Electrical distribution systems (switchboards, panelboards, power distribution units, feeders, etc.) serving data centers must be designed to be resilient as well as reliable, especially when they serve healthcare occupancies. Although typically addressed by locating distribution equipment so that is resilient, the electrical feeders are often overlooked. The feeders are the electrical conductors that connect the electrical equipment together, including switchboards, disconnect switches, transformers, and panelboards.
Data centers are the backbone of healthcare systems that store all the information for medical records, diagnostics, research, support systems etc. and allow for healthcare professionals to treat patients effectively. Therefore, designing proper protection of the feeders within the data center is critical for a resilient and reliable electrical system to maintain data center productivity. As such, data centers serving healthcare occupancies should be designed to meet the requirements of a Critical Operations Power System (COPS) as defined in the National Electrical Code (NEC) Article 708.
When considering the protection of the feeders, you need to consider protection from direct physical harm, protection from fire damage, and protection from water damage. Each application requires a different means of protection and is vital to ensuring the electrical system is resilient. Part II of NEC Article 708 (708.10) discusses all three of these protection measures to provide guidance to the facility and the engineer during design.
When considering protection against physical damage of the feeders for COPS, the NEC only permits the feeders to be either installed within conduit or be provide as MI cable. This requirement therefore prohibits the use of direct burial of cable or utilizing MC or AC system cable. However, it should be noted that flexible metal conduit can be utilized where necessary such as the connection from a panelboard to a transformer.
Rigid Metal Conduit (RMC) and Intermediate Metal Conduit (IMC) offer optimal protection. Rigid Metal Conduit is thick threaded tube made of either coated steel, stainless steel, or aluminum. Intermediate Metal Conduit is steel tubing. Although metal conduit is required when installed exposed or buried, if encased in concrete Article 708 does permit the use of schedule 40 or 80 rigid polyvinyl chloride conduit (PVC), reinforced thermosetting resin conduit (RTRC), electrical metallic tubing (EMT), and flexible nonmetallic or jacketed metallic raceways. All these criteria can be found in NEC Article 708.10 (C)(1) through (C)(3).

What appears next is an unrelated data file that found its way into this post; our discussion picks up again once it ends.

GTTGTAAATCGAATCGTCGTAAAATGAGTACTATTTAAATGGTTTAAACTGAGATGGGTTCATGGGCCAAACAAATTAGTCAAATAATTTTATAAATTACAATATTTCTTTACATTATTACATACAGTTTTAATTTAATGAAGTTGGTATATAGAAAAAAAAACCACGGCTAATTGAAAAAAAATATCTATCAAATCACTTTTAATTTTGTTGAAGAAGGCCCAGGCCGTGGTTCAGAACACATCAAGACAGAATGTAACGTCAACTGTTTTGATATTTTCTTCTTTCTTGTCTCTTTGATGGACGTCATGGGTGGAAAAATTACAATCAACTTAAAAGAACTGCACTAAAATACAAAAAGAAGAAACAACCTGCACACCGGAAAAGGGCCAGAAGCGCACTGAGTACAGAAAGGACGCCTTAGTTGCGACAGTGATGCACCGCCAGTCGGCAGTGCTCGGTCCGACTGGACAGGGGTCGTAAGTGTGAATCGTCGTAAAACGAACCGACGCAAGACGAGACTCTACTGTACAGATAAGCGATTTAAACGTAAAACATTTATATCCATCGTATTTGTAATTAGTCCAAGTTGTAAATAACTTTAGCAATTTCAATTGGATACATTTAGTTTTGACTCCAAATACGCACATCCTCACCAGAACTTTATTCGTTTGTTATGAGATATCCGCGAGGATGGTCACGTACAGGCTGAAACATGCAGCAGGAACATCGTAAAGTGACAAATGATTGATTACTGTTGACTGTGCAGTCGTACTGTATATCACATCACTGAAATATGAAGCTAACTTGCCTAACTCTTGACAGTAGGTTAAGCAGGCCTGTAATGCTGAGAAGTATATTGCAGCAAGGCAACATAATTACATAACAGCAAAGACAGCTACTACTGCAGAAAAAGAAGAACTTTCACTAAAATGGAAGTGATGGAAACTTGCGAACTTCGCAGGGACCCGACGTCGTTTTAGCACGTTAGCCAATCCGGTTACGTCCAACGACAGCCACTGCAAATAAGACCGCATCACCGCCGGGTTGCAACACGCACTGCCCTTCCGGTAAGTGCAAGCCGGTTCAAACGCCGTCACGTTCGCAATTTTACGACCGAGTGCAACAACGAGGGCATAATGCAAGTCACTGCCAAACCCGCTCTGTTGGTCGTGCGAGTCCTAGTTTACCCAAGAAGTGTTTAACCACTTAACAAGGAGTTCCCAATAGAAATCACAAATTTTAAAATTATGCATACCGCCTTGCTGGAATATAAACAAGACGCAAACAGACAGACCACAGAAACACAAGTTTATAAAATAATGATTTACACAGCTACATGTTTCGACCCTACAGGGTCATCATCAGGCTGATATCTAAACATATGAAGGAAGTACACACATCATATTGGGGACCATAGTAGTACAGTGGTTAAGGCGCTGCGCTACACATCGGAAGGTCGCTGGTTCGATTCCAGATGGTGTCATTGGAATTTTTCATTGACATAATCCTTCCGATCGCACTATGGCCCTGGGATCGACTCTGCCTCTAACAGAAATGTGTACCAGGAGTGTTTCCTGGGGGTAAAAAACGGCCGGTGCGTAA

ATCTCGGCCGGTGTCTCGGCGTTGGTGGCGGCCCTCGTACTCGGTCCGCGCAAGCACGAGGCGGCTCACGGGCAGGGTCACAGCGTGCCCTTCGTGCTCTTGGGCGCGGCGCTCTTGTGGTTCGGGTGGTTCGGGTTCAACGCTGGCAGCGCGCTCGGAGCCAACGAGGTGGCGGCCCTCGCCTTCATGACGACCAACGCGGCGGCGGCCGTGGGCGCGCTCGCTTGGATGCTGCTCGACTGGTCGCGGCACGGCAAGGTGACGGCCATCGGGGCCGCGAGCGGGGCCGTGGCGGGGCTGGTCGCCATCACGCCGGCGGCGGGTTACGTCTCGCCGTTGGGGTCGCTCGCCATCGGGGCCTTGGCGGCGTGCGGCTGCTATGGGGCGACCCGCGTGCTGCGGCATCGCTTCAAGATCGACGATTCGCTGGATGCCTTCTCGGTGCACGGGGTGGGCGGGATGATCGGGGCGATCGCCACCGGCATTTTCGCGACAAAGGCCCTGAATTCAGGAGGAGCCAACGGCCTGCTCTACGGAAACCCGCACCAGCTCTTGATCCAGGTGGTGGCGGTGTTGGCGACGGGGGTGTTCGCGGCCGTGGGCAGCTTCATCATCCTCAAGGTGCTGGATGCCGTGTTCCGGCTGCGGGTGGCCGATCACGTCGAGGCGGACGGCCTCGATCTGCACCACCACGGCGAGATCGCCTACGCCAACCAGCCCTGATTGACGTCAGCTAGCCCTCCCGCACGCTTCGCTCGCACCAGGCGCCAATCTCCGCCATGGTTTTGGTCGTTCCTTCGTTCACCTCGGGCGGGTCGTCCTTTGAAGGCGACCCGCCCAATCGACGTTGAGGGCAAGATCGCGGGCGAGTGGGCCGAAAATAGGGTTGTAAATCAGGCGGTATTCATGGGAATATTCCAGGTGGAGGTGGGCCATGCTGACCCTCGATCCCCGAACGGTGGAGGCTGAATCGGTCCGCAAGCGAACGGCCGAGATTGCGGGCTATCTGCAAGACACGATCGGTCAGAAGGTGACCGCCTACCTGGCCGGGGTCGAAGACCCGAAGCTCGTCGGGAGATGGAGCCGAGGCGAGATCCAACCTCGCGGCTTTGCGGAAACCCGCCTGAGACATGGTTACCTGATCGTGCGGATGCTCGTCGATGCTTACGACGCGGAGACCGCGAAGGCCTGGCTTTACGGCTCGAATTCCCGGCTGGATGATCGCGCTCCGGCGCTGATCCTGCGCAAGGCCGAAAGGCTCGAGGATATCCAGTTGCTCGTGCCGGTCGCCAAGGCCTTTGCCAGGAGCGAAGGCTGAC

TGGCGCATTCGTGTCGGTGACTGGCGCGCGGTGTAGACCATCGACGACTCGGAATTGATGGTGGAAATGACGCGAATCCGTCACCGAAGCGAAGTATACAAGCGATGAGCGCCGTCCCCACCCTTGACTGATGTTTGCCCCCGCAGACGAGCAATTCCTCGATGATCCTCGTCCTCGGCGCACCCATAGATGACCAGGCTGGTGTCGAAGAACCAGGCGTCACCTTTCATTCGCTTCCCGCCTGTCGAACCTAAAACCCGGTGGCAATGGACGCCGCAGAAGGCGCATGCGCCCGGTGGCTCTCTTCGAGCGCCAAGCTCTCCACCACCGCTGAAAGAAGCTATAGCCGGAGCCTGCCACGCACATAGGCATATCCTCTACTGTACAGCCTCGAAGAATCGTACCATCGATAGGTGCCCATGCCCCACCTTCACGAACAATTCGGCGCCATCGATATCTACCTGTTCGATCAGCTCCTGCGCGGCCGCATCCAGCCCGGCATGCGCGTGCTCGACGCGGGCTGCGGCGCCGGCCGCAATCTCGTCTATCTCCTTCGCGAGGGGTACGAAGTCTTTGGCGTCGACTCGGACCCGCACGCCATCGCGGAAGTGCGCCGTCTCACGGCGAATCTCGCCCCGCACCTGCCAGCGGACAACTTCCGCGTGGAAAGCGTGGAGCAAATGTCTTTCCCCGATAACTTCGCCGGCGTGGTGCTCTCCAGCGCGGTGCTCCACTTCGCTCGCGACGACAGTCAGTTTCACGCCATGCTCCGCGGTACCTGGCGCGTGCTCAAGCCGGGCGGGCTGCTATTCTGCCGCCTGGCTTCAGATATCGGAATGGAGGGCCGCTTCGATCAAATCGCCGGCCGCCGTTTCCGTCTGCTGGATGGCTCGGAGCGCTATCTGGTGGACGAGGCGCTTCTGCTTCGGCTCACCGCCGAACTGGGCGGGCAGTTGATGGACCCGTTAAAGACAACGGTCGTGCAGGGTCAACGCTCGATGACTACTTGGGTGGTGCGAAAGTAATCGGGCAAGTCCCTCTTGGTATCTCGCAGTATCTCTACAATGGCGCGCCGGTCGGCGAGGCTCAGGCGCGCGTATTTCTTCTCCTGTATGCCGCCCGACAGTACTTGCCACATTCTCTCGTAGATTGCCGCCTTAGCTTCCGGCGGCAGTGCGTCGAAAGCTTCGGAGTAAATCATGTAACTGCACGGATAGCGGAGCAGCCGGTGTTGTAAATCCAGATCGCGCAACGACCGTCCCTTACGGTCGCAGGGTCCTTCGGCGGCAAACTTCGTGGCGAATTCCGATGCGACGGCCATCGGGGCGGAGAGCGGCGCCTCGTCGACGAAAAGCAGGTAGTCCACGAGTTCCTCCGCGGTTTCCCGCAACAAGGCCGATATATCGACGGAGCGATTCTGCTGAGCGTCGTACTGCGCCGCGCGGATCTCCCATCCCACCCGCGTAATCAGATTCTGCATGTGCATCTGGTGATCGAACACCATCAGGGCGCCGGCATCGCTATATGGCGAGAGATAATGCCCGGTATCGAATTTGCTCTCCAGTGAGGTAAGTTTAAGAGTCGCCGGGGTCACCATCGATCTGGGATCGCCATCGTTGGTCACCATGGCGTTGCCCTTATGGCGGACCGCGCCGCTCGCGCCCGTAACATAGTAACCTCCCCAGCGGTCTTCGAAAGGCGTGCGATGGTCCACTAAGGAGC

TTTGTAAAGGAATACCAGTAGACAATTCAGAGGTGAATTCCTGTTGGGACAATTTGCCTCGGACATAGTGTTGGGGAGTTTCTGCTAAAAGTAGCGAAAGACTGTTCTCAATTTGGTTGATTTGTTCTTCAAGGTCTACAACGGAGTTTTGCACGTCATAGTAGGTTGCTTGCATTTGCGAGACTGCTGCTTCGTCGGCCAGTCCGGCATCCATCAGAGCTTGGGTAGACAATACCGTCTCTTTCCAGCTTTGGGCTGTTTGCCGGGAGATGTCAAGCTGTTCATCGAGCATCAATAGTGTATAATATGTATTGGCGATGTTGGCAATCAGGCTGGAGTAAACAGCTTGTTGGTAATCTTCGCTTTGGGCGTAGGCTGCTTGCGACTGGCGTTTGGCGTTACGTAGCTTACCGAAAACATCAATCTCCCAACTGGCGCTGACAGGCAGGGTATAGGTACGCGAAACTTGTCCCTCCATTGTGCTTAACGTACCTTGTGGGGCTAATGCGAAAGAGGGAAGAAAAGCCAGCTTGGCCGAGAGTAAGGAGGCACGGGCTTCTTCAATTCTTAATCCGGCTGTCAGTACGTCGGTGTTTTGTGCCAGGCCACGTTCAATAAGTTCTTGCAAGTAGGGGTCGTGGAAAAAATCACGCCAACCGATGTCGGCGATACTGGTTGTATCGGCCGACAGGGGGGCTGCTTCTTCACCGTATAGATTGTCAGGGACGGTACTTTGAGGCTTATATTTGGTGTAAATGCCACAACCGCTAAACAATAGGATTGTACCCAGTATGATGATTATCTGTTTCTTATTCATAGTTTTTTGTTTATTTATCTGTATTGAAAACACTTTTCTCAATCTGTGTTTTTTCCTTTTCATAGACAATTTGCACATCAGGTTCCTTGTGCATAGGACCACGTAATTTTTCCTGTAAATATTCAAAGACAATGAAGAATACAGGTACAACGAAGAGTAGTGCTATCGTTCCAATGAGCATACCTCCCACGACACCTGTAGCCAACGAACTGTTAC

Protection from fire damage is equally as important, especially since fires can start anytime and are always unexpected. Having suitable protection in such cases is reassuring. The major difference when designing in accordance with Article 708 compared to Article 700 (Emergency Systems) is that even with a building that is provided with sprinklers, Article 708 still requires additional fire protection of the feeders. The use of Mineral Insulated (MI) cable provides the cables with 2-hour fire rated protection and provides the additional benefit of meeting the requirements outlined for physical protection of the cables.
MI cable is used for critical applications and harsh environments. The disadvantage of MI cable is that it can be costly. Therefore, alternates to MI cable would include provide a 2-hour assembly around the cables, concrete encasing the conduits, or using another listed 2-hour rated cable product. The protection time offered by these product ratings gives the owner time to a keep data center running while initiating the proper means for extinguishing the fire, which adds to resiliency.
When considering protection from water damage, Article 708 discusses installing the feeders above the 100-year floodplain. But if not possible, the feeders still need to be protected from damage from water that will inevitably enter conduit in underground applications. Feeders installed in wet locations below the level of the 100-year floodplain are required to be wet-location specific, such as a THWN or XHHW insulated cable.
Protection of feeders is not only essential to data center reliability and resiliency, but also fiscally beneficial to owners through avoided cost of repairs. Maximum protection minimizes the risk and cost of unforeseen shutdowns and downtime to repair damaged feeders. Protection of feeders should always be a priority in any data center design. Proper feeder protection avoids unexpected expenditures, lost data and damaged equipment and assures data center uptime.
Cameron Bellao, PE, LEED AP Antonio Johnson
Electrical Engineering Electrical Project Engineer
Department Manager Contact me>